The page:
Richard Shaw is a poet residing in the Connecticut River Valley of Massachusetts. A former dancer and choreographer, he spends part of his time as a Rolfer®, aligning, balancing and making more spacious the human body.
for Mstislav Rostropovich (1927-2009)
My house tonight
is a bathysphere
on a deep sea expedition
down into the Bach Cello Suites
we plunge steadily
as surface light disappears
and the pressures build
our small porthole beams light
that can be seen from the ocean floor
The No. 4 Suite has just begun
the high-wire act of its opening bars
they pirouette unfettered
notes cascading loose-limbed
in perfect harmonic progression
hovering over an invisible net
it’s the maestro’s late recording
the one where he’s holding
as much loss between his arms
The ocean floor ripples
from the vibrating strings
barnacled ribs of old shipwrecks hum
as the slow sarabande
echoes through the deep
bouncing off the bottoms of continents
through emerald sea light
eyes open since the Pleistocene
a giant manta ray sails
coursing through whorls of sound
while synchronizing the slow riffling
of its great wings
These deep sea contemplations
transform each time they are played
even in my small sanctuary
in the middle of the night
with the candles guttering
and the pines shushing like waves
an old gnarled hand
nimbly balancing a bow
pleads out chords
the way an oyster meticulously
buffs a rough grain of sand
into the opal of rising moon
David Greenstone is a trial lawyer and a poet. He insists there is no contradiction. His poetry has been published, or publication is forthcoming, in Poetica Magazine, The Blue Lyra Review, and The Mizmor L’David Anthology. David is also co-author of the book Appropriate Apothejims: A Collection for Life, which was self published in 2014. David was born and raised in Dallas, Texas, where he still lives with his beautiful wife Joanna and their three precious daughters, Caroline, Olivia and Emma. He graduated from the University of Texas in 1995 with a BA in Government and Philosophy. He obtained his JD from the University of Texas School of Law in 1998.
The first part of every trip is spent complaining,
If it’s not the car, it’s the drive, or who sits where or why do you even care.
And the drama turns up a notch as the house just wasn’t what we expected,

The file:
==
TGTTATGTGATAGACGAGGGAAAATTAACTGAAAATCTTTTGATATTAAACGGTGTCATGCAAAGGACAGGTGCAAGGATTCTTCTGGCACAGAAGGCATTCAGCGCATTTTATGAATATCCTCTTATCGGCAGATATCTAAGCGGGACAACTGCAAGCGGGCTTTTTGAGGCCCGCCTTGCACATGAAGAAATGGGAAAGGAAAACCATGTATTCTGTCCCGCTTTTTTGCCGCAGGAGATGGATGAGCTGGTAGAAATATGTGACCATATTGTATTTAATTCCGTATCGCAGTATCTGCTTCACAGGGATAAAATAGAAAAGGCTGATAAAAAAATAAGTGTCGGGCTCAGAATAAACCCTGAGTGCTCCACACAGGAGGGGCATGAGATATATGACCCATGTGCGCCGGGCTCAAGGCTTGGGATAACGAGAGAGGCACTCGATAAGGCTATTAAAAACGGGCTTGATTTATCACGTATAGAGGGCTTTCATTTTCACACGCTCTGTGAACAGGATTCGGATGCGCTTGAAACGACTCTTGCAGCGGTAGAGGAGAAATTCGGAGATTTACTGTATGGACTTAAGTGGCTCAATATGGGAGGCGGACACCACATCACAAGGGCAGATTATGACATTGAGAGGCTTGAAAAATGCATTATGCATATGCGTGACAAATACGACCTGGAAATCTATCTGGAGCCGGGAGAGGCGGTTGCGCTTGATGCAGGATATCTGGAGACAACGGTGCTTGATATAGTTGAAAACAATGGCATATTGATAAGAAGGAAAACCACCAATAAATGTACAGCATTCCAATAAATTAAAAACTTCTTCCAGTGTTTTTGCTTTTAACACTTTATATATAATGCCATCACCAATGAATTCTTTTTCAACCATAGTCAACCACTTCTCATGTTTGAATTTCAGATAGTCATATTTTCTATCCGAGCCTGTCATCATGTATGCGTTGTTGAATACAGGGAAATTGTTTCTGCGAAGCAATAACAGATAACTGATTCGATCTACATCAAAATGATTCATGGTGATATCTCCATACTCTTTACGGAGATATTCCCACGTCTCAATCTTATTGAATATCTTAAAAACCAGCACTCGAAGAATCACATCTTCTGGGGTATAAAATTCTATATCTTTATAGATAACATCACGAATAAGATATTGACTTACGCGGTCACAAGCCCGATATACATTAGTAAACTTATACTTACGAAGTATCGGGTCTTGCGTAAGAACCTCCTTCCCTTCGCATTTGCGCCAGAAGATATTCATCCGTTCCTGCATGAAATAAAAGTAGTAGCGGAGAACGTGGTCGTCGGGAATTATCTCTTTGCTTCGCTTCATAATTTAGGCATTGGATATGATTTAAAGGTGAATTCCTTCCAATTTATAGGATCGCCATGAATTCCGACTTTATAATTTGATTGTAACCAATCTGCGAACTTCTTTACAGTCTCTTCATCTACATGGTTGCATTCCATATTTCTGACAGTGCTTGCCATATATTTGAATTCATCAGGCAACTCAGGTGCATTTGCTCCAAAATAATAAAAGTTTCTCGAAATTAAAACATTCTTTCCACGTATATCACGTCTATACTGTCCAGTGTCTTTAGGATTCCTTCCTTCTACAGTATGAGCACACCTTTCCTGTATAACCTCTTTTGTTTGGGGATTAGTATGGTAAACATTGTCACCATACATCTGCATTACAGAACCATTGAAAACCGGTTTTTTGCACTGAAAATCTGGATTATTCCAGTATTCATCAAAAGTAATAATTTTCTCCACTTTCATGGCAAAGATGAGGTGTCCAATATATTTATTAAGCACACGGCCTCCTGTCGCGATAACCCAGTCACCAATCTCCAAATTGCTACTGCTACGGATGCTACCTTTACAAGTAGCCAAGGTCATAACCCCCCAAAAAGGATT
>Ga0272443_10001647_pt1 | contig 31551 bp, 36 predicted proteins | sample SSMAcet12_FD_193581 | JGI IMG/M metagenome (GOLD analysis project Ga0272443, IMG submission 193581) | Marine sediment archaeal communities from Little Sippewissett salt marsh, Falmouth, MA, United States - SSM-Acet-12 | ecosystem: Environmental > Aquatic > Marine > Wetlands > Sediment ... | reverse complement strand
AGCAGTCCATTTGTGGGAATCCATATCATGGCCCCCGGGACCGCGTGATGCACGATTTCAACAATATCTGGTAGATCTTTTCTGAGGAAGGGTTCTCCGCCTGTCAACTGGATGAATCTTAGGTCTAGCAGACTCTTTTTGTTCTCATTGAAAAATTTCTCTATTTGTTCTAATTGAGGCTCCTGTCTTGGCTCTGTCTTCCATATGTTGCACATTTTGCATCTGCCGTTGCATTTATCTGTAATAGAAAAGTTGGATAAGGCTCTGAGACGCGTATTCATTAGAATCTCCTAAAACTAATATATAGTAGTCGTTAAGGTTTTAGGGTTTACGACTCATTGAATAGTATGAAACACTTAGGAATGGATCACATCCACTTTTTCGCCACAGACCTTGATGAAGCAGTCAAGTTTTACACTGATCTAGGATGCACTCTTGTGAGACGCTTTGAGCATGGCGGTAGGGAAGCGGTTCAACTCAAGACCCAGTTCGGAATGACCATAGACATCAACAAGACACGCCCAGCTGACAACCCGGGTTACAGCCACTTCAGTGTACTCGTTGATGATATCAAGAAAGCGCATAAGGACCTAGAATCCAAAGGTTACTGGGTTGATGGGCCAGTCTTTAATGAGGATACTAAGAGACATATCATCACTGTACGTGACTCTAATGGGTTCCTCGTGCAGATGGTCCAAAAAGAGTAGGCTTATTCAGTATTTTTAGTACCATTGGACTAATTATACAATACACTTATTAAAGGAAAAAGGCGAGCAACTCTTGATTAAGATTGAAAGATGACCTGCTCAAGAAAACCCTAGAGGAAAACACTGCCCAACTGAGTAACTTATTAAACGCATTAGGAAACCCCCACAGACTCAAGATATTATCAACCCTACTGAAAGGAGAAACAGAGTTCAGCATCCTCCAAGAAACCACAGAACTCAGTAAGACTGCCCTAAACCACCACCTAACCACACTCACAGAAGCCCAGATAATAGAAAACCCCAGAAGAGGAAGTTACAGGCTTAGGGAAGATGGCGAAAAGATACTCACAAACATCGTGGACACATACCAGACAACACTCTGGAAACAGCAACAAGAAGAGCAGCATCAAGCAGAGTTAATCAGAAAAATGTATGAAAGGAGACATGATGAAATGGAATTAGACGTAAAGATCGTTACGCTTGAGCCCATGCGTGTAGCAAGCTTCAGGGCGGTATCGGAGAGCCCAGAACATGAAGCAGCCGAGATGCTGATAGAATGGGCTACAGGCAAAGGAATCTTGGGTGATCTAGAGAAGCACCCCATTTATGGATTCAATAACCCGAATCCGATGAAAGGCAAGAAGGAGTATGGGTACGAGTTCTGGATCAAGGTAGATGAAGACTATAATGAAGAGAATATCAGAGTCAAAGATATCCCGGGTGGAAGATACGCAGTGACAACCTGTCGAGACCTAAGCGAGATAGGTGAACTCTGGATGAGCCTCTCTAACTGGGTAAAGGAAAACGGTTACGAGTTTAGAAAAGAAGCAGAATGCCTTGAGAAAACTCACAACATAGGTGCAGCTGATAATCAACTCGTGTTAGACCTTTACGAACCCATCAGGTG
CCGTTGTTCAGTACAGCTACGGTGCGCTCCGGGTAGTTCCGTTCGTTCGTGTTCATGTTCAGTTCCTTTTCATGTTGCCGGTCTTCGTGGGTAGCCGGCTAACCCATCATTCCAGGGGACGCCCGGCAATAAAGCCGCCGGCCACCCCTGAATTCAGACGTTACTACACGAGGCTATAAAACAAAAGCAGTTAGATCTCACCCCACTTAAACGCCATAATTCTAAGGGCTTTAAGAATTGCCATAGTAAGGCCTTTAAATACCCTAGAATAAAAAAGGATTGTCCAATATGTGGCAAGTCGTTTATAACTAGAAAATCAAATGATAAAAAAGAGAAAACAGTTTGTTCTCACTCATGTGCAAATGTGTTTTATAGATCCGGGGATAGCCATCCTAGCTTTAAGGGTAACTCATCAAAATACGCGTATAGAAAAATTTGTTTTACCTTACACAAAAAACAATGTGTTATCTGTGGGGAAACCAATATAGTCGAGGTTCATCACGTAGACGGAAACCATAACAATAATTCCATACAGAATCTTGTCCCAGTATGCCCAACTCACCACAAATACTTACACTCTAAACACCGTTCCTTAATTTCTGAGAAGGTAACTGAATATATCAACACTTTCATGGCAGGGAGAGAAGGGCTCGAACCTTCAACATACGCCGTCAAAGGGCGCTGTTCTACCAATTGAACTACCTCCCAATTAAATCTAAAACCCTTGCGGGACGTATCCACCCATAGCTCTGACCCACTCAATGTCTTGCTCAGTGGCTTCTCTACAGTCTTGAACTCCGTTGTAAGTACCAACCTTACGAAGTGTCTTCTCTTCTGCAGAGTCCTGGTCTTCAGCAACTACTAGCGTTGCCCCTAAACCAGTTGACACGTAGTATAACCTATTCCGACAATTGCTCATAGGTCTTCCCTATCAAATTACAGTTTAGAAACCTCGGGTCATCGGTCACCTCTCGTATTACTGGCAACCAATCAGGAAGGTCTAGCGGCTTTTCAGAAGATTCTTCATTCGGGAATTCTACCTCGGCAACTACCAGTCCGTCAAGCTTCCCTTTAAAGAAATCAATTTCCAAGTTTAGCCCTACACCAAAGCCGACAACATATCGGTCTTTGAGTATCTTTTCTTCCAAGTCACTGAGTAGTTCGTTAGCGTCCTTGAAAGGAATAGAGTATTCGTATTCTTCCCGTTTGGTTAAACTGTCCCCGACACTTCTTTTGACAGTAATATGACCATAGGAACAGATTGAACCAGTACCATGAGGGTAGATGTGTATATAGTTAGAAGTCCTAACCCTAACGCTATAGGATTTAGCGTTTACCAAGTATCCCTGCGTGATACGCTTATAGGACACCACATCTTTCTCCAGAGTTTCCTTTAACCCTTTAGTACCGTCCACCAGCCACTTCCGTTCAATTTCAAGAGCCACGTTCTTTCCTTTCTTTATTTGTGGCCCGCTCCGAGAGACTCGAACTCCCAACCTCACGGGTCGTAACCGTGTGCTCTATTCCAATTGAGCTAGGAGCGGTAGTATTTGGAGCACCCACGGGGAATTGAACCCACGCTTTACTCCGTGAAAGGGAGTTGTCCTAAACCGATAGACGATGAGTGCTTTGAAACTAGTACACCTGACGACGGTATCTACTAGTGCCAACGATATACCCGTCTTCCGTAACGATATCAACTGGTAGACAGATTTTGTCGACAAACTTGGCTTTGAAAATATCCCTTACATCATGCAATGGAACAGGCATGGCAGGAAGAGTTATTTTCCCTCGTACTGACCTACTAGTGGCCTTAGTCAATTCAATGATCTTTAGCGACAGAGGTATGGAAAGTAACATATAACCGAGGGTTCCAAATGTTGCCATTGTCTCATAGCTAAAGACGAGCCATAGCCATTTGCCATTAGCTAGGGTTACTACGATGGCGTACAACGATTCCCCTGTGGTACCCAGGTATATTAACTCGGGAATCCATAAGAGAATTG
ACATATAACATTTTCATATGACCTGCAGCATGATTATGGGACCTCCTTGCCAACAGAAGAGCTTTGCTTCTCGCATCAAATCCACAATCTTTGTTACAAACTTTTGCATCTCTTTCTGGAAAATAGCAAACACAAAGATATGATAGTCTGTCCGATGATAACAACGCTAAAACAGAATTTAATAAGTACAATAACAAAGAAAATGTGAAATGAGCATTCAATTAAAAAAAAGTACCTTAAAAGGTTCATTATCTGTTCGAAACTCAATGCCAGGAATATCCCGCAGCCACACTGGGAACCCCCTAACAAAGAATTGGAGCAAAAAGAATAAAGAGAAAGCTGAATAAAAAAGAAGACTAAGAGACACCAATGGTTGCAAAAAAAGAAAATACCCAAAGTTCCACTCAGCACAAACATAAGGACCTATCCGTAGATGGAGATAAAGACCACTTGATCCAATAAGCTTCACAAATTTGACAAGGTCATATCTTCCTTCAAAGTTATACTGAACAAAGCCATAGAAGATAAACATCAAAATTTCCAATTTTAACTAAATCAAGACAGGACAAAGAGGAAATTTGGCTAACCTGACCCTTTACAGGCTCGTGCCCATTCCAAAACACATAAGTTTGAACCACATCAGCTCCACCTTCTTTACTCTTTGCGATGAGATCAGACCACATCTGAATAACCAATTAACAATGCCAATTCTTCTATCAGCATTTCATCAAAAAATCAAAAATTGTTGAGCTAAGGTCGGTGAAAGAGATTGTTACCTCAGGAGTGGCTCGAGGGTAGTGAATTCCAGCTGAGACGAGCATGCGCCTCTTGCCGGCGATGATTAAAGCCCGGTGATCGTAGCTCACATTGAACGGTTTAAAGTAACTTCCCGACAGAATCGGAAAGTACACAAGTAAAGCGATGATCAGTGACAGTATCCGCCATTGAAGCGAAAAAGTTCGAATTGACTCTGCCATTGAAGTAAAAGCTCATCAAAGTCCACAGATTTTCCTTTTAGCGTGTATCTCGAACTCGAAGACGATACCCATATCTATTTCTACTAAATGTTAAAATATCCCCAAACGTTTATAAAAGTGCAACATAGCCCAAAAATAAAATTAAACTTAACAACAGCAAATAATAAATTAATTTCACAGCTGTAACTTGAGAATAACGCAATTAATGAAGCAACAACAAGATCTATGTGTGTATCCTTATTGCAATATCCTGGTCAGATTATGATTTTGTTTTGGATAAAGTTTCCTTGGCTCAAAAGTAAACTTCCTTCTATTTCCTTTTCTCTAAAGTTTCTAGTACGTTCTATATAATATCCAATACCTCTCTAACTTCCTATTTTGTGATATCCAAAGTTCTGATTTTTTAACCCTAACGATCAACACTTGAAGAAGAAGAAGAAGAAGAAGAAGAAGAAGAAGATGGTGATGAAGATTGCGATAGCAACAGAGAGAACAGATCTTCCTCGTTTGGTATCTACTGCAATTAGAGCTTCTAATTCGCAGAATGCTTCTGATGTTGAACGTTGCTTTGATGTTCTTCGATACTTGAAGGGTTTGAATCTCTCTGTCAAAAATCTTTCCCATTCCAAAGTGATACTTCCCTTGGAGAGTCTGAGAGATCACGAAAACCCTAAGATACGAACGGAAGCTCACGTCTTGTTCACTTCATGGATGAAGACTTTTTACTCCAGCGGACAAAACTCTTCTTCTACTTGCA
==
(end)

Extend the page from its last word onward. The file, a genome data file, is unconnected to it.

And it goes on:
Not enough rooms, or not enough space, or too old or too quaint or too whatever.
But after about 15 minutes, none of it even matters.
Don’t get me wrong, it’s not that peace breaks out. It’s just that the volume turns down.
And I can see now the memories of their childhood.
Repeated back in endless photos of dancing on the beach and fighting at dinner
and all three of them stuffed together in one tiny room that desperately needs a paint job.
This is not my memory. It is what will be theirs.
These moments spent together when the world was kind enough to allow it
Before the other more painful memories drew near.
In the third line of this poem, lehekuiselt (nom. lehekuu) could be translated simply as “May.” But its root meaning (lehe, leaf + kuu, moon, month) is “the month of leaves.” Similarly, in the last line, the root meaning of küünlakuu, February, is “the month of candles”: (küünlal, candle + kuu, moon, month).
Aleksis Rannit (poet) was born in 1914 in Kallaste, Estonia, and served as curator of Slavic and East European collections at Yale. He is the author of seven poetry collections as well as numerous essays on poetry, art, and comparative aesthetics. His selected poems, Valimik, appeared shortly before his death in 1985.
Henry Lyman (translator) has published his translations from Rannit’s work in Poetry, The Nation, and other periodicals, and in two selections brought out by The Elizabeth Press. A collection of his own poems, Late Fire, Late Snow, was published by Open Field Press in 2016.
Winter with no trees.
as a month of leaves
would bless a month
of quiet candles.
vaikinud küünlakuu auks.
Stevie Edwards is the founder and editor-in-chief of Muzzle Magazine and senior editor in book development at YesYes Books. Her first book, Good Grief (Write Bloody, 2012), received the Independent Publisher Book Awards Bronze in Poetry and the Devil’s Kitchen Reading Award from Southern Illinois University, Carbondale. Her second book, Humanly, was released in 2015 by Small Doggies Press. She has an M.F.A. degree in poetry from Cornell University and is a Ph.D. candidate in creative at University of North Texas. Her writing is published and forthcoming in Indiana Review, TriQuarterly, The Offing, Ploughshares Blog, Nano Fiction, Redivider, Yemassee Journal, Baltimore Review, The Journal, Rattle, Verse Daily, Nashville Review, and elsewhere.
Bury me in a sexless parka and floral smock. Maybe khakis and clogs. I ask a man for a stick of gum and he asks, How does it feel to want? I guess a lot like it feels to run on a treadmill. I guess an electric hurting. I guess I need more support in my sports bra. Maybe an albuterol prescription. Maybe Obamacare. I’ll give you a thousand dollars to never touch my hair. That’s not true. I don’t have a thousand dollars. I like my hair too much to shave it off like my youth wants. I like the idea of my youth too much to quit birth control, online dating, contact lenses, shaving my shins, skirts above the knee when the spring tries at sun. I give my knees to the driveway to feel what gravel can do for me. The answer’s not that much. A nick on an old night scar. No blood running away from me. No me running into the wet wind. Nothing wet running inside of me. I am all callous and motor. All calcium and rawhide. Not the girl in the music video licking her cherry chapstick. Never be the girl if you can help it.